Critical Enzyme in Fat Metabolism Provides Protection against Diet-induced Insulin Resistance in Mice
By: Almas Eftekhari
Excess body weight and obesity are linked to the development of chronic diseases such as diabetes, and the effects are particularly obvious in people who consume a high-fat diet. By overeating foods containing high amounts of saturated fat, overweight and obese individuals (those whose body mass index exceeds 25 kg/m2 and 30 kg/m2 respectively) can develop insulin resistance and different types of inflammation in body tissues.
Studies from American Diabetes Association-funded researcher Robert Farese, MD, in collaboration with other scientists from the J. David Gladstone Institutes, have shown that a specific enzyme may offer protection against the complications of excess body fat. In a series of experiments with mice, Dr. Farese discovered that high levels of this enzyme, DGAT1 – key to the synthesis of fats called triglycerides, can prevent insulin resistance and the development of type 2 diabetes.
Diet-induced obesity causes fat cells to swell beyond their normal size, leading to inflammation and cell death. Important immune system cells called macrophages collect into the area to help remove the dead fat cells. Due to the toxic exposure of extra fatty acids (fat fragments), the macrophages activate a response that produces even more inflammation throughout the body. With the extra fat, inflamed fat tissue, and high levels of fatty acids, the body develops resistance to the effects of insulin. Yet, Dr. Farese’s research shows that increased DGAT1 levels in macrophages offers protection by limiting the ability for this series of events to be triggered. "Our results are very exciting," says Dr. Farese. "We have used DGAT1 as a tool to uncover a mechanism by which macrophages might protect individuals from developing serious consequences of obesity."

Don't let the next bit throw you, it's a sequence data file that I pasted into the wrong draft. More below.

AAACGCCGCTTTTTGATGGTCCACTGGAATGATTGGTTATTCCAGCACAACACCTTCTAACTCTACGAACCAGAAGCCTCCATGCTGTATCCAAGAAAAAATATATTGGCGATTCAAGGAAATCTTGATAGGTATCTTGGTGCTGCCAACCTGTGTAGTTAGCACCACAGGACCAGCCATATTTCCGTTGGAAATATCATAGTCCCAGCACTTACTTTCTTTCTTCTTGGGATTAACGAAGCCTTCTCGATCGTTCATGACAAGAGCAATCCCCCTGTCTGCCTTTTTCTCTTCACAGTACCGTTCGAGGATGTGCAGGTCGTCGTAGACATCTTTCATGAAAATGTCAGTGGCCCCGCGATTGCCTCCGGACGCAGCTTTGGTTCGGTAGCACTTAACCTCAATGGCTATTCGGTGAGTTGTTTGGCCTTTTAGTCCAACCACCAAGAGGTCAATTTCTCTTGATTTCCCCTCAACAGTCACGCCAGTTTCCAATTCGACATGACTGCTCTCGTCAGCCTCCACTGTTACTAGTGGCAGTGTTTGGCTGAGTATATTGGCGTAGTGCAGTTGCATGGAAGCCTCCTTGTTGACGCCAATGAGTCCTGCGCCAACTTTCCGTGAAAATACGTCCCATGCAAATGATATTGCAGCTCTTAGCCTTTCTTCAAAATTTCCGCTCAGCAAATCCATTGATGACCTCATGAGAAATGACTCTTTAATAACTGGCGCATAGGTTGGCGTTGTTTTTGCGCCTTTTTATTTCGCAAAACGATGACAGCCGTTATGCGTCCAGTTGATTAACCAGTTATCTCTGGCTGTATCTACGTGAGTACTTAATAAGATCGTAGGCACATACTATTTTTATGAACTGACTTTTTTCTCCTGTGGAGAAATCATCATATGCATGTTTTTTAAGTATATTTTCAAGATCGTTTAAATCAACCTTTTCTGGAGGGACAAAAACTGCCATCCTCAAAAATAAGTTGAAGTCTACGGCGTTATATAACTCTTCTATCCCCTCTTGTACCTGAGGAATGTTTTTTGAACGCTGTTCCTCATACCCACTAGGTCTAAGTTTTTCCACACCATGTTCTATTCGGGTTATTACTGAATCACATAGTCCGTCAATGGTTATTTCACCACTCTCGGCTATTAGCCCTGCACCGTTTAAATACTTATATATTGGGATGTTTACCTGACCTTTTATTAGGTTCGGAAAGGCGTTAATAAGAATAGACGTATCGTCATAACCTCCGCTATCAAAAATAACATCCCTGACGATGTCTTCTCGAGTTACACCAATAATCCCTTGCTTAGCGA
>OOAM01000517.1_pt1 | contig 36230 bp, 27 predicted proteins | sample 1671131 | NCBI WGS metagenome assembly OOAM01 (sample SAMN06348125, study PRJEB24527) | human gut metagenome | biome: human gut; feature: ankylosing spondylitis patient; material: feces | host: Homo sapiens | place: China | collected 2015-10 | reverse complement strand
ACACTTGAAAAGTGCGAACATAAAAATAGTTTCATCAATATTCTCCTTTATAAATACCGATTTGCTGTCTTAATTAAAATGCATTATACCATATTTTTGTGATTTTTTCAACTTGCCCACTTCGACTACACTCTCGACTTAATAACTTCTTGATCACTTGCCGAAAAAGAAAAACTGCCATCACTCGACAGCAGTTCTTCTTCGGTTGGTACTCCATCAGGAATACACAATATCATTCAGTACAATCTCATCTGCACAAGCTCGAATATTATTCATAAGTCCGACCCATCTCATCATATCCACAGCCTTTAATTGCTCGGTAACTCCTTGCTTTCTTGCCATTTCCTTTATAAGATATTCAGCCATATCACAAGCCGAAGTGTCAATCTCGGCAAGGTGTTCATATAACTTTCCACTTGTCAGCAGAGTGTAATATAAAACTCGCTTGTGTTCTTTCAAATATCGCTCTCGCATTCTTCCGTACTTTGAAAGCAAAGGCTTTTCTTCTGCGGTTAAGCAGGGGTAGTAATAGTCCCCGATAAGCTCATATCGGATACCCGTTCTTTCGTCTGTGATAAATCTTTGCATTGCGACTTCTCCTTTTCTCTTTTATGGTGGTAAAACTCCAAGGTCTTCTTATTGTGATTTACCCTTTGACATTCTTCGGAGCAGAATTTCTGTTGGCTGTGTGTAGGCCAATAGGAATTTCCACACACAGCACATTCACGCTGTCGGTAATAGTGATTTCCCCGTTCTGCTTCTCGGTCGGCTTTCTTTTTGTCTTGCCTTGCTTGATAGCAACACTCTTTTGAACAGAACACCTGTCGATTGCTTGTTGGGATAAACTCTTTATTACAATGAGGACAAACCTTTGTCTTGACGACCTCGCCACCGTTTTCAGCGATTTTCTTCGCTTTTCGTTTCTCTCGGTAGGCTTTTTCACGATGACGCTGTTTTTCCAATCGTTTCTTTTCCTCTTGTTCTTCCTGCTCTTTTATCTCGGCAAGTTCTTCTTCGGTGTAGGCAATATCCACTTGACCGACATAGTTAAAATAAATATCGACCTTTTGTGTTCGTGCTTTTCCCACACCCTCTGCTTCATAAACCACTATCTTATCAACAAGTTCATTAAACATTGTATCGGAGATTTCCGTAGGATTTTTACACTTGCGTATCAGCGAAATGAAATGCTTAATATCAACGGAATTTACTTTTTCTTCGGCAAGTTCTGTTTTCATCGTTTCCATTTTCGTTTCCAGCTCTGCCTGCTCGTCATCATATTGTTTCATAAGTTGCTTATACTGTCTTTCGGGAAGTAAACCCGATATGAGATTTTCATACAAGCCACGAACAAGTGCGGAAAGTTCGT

After administering a high-fat diet to mice with elevated levels of DGAT1 for 16 weeks, the scientists found that, despite resulting obesity, the mice had better insulin responses and less inflammation in the liver and skeletal muscle than that of the control group. In addition, the mice showed improvement in their fasting-glucose levels, another indication that their response to insulin had increased. The results of the experiment were published in the March 2010 edition of the Journal of Clinical Investigation.
DGAT1 also plays a vital role in controlling fat synthesis in humans, and these findings provide hope that the protection from diabetes and other obesity-related diseases may apply to the individuals at risk. Moreover, Dr. Farese’s contribution to the understanding of these metabolic processes could potentially lead to the development of drug therapy aimed to prevent chronic inflammation and type 2 diabetes.
(Koliwad SK, Streeper RS, Monetti M, Chan L, Rao M, Terayama K, Naylor S, Marmor S, Hubbard B, Farese RV. DGAT1-dependent triacylglycerol storage by macrophages protects mice from diet-induced insulin resistance and inflammation. Journal of Clinical Investigation. 2010 Mar; 120(3): 756-767.)
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